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SoftBank gives Loon $125mn, gets high-altitude unmanned partner

SoftBank’s HAPSMobile wing has invested $125mn into Loon, the Alphabet subsidiary, and in turn snared itself a partner for collaborations in high-altitude network connectivity projects. This comes in especially useful for HAPSMobile’s new HAWK30, an unmanned aircraft system (UAS) that SoftBank hopes can serve as a way to bring cellular coverage to challenging terrestrial locations.

While LPWAN vendors, of both the licensed and unlicensed variety, are targeting these same remote locations, with the U-LPWAN community showing more enthusiasm than the MNOs, they should be bracing for a wave of IoT-focused nanosatellite competitors. These startups are looking to launch dirt-cheap satellite constellations, embracing the plummeting launch costs brought about by SpaceX’s industry shake-up.

In between these two camps, stratospherically speaking, lies the likes of Loon, which Riot has always been pretty enthusiastic about. However, Alphabet’s decision to launch it as a standalone subsidiary, graduating it out of its internal incubator, was a little odd from an IoT perspective, given the enthusiasm for LPWAN at the time. With the looming satellite IoT competition, that point gets hammered home a little further.

But for conventional LTE connectivity, Loon has already proved its capabilities, especially in disaster-relief applications. Loon was often treated with a lot of skepticism, as the idea of a balloon-mounted mobile network seemed like a daft idea, but Loon’s approach has outlasted Facebook’s interest or optimism.

Facebook was planning on using a UAS that was pretty much a solar-powered pilotless plane – one giant v-shaped wing covered in solar panels that could act as a platform for mobile networking equipment, designed to remain aloft for weeks. Facebook sunk a lot of money into this venture, buying and then shuttering Aquila.

Undeterred, HAPSMobile is planning on launching its own version, the HAWK30. HAPSMobile is a joint-venture between SoftBank and AeroVironment, a US startup. The UAS will fly at a 20km height, on its 78-meter wing using 10 propellers, and is intended to serve areas that lack good coverage, such as mountainous regions, island communities, and developing countries. As well as conventional cellular devices, HAPSMobile cites IoT and 5G as focus areas.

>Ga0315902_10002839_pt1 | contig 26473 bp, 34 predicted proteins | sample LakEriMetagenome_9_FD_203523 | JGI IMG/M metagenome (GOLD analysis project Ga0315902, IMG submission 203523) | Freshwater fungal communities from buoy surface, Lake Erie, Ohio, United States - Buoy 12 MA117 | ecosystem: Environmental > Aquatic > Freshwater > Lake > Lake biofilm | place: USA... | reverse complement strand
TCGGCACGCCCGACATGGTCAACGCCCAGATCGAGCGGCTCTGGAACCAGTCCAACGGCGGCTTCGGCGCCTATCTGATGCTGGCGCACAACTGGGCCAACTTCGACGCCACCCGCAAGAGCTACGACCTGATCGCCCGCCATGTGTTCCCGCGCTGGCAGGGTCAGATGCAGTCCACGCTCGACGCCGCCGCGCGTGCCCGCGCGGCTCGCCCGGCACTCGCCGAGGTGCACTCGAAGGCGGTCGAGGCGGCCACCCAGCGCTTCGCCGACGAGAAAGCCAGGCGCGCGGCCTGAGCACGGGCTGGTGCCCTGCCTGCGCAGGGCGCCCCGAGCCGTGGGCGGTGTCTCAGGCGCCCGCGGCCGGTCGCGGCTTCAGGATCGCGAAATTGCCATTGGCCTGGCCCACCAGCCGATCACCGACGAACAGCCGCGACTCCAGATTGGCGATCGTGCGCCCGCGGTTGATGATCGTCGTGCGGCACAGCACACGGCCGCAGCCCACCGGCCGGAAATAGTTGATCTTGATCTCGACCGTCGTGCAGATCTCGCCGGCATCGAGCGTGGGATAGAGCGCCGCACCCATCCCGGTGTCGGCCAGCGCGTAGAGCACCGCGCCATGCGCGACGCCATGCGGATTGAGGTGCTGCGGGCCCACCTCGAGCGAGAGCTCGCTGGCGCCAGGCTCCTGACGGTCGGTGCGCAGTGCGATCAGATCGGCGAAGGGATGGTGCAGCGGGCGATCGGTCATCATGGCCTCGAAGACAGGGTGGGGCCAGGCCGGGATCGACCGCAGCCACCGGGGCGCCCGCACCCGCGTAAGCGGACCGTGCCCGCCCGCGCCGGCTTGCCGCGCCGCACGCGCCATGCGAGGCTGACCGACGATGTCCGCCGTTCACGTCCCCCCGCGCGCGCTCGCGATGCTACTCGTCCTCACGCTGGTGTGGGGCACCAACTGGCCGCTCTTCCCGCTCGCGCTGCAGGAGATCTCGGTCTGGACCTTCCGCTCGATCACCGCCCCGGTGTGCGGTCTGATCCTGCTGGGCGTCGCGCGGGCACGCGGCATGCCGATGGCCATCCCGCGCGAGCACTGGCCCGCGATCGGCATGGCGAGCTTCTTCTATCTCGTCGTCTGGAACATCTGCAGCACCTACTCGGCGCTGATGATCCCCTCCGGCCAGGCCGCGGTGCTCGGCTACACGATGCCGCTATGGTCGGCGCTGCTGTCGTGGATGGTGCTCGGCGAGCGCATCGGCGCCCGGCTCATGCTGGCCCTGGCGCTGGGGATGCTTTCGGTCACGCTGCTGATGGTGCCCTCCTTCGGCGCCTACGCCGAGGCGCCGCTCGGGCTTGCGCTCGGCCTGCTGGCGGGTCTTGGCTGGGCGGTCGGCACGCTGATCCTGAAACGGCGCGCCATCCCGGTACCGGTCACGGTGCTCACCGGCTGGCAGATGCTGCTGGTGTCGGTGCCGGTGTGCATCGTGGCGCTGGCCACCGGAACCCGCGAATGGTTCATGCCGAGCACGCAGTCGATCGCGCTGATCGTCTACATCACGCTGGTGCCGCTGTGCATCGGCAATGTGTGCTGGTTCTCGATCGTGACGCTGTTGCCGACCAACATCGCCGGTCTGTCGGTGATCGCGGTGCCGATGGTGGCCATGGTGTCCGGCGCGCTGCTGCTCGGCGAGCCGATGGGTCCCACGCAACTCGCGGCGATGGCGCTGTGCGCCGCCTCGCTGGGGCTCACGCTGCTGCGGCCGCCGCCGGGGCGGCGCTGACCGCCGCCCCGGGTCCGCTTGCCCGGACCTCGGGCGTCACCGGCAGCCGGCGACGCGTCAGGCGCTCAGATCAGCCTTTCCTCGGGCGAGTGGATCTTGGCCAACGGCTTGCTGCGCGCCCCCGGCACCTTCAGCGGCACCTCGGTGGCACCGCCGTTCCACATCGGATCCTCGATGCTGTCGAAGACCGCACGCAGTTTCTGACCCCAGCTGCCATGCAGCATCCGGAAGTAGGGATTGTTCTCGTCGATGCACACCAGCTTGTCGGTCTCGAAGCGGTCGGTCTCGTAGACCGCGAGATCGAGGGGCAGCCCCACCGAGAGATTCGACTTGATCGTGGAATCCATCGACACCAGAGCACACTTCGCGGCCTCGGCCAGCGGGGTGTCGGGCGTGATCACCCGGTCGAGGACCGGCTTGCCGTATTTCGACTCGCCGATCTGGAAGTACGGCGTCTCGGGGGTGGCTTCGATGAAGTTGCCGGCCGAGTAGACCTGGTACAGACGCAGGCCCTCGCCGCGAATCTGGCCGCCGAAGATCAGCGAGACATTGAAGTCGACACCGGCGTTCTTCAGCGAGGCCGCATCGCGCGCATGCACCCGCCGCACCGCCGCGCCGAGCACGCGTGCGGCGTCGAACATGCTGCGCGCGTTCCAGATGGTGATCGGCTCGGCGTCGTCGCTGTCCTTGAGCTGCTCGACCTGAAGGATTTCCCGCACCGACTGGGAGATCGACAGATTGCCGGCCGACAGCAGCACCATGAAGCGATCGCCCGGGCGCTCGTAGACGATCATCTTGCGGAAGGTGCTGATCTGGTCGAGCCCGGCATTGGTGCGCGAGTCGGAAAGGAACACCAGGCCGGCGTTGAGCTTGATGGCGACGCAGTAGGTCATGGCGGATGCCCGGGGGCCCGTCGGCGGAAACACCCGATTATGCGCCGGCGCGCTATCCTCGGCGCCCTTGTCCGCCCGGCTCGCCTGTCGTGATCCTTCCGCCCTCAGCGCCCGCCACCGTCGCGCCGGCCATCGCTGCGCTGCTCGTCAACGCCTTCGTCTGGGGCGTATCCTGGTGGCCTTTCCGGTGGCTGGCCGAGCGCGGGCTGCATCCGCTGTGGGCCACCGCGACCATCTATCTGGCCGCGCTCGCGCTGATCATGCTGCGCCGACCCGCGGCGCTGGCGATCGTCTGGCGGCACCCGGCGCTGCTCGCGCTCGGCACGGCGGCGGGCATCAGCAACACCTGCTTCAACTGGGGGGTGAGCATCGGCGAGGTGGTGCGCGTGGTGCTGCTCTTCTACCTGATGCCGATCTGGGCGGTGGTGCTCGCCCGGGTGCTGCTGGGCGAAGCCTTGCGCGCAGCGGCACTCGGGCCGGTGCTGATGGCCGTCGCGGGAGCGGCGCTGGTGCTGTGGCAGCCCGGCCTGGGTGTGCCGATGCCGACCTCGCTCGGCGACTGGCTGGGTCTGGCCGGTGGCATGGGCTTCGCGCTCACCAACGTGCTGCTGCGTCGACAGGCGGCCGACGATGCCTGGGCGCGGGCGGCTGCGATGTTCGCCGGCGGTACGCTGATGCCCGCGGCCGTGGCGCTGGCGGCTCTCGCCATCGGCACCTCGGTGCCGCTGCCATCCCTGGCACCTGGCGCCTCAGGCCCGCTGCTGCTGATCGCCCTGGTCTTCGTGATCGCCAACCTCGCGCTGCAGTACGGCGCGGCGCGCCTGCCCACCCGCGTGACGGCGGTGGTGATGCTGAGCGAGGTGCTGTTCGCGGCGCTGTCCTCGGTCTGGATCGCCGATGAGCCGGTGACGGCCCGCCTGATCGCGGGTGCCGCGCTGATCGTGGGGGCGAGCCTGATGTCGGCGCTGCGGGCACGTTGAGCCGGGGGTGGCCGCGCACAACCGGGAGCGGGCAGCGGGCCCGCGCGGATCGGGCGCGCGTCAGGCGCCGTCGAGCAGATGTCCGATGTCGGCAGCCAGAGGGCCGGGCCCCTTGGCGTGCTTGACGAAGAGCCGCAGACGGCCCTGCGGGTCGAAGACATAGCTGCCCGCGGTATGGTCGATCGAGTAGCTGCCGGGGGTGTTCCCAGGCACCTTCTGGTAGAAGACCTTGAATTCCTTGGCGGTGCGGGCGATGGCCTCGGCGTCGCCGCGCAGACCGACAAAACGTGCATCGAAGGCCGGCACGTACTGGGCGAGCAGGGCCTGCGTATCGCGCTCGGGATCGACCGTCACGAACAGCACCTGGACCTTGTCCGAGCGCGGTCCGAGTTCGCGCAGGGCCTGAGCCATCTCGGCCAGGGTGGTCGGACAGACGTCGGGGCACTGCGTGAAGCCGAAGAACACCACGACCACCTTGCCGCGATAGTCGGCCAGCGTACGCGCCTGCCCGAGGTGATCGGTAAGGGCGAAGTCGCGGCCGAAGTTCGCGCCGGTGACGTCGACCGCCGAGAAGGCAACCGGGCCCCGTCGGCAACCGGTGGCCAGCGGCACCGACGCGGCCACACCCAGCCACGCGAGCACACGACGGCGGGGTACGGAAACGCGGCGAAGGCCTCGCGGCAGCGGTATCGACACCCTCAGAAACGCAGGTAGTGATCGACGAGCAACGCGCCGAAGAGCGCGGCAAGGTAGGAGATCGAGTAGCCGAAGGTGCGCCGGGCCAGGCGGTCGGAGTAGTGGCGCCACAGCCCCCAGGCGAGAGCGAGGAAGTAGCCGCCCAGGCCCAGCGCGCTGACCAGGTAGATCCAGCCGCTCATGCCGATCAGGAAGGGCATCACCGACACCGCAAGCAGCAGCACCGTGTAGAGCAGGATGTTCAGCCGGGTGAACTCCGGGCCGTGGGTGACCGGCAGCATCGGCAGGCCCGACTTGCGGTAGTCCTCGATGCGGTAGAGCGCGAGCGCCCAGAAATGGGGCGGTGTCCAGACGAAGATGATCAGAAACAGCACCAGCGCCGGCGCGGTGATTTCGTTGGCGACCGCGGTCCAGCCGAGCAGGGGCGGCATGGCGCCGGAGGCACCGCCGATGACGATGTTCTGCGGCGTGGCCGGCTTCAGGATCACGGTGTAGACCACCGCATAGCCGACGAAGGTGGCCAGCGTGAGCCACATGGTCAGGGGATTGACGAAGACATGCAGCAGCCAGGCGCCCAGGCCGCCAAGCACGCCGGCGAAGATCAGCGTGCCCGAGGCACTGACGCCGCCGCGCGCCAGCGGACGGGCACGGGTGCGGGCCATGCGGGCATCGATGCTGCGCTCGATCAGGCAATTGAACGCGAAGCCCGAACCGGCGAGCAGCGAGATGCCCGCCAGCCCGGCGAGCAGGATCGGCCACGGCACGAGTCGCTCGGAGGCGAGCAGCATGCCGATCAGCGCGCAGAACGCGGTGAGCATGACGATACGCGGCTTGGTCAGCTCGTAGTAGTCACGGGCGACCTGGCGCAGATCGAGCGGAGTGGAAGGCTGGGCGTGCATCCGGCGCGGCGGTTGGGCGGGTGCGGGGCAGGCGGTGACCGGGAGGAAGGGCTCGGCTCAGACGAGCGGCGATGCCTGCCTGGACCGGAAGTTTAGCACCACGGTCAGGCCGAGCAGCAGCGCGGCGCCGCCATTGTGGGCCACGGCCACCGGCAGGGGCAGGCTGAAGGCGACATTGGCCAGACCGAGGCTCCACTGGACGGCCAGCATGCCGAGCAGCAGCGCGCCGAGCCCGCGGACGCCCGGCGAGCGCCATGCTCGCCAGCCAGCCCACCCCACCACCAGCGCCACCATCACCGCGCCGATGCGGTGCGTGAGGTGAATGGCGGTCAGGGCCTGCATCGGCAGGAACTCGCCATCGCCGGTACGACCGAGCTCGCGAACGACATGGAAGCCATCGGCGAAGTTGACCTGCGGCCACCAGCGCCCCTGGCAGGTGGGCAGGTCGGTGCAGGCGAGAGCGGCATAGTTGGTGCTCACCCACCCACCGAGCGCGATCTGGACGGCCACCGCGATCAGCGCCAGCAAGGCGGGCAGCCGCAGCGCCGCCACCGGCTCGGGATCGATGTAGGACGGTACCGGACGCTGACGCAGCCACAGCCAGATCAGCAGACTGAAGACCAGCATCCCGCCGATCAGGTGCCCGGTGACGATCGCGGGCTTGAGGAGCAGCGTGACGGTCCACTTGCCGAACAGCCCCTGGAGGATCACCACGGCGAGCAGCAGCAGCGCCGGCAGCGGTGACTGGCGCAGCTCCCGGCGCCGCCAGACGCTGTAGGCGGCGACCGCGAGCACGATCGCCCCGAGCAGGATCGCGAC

So, Loon has netted $125mn from HAPSMobile, and has the option of investing the same into HAPSMobile – although we imagine it would be an equity swap, rather than actual cash changing hands. SoftBank seems pretty happy to keep splashing its cash around, and seems to think that partnering with Loon is a solid way forward.

To this end, Loon and HAPSMobile say that they are actively exploring commercial collaborations to accelerate the deployment of high-altitude networks, ‘with a focus on expanding mobile internet penetration, enabling internet of things (IoT) applications, and assisting in the deployment of 5G.’

As for more concrete details, the pair say that they are now in formal negotiations on a number of elements. Most interesting is a wholesale agreement which would let the pair make use of each other’s vehicles, as well as a development agreement for a new jointly-developed communications payload device that could be mounted to different types of vehicles – to cater for different regional RF regulations.

Further, a common gateway and ground station design to ease deployments is also on the cards, as is using Loon’s self-organizing network technologies (which coordinate how messages are passed between balloons as they take different positions in the constellation, using different wind currents to control their location). Collectively, this could create a completely shared network that the two can use, but it is far from clear when the overlapping commercial interests would get the better of either party.

It might be the start of a beautiful friendship, but it does seem that HAPSMobile is getting the better deal – access to a proven system that can be scaled quite affordably, in order to provide it with potential global reach. For Loon, its ambitions seem to have waned, or at least its marketing has been dialed down a few notches. It might be unfair to say that Loon is settling, but there’s a definite air of it.

Junichi Miyakawa, Representative Director & CTO of SoftBank, also President & CEO of HAPSMobile Inc. said “building a telecommunications network in the stratosphere, which has not been utilized by humankind so far, is uncharted territory and a major challenge for SoftBank. Working with Loon, I’m confident we can accelerate the path toward the realization of utilizing the stratosphere for global networks by pooling our technologies, insights and experience. Even in this current era of coming 5G services, we cannot ignore the reality that roughly half of the world’s population is without Internet access. Through HAPS, we aim to eliminate the digital divide and provide people around the world with the innovative network services that they need.”

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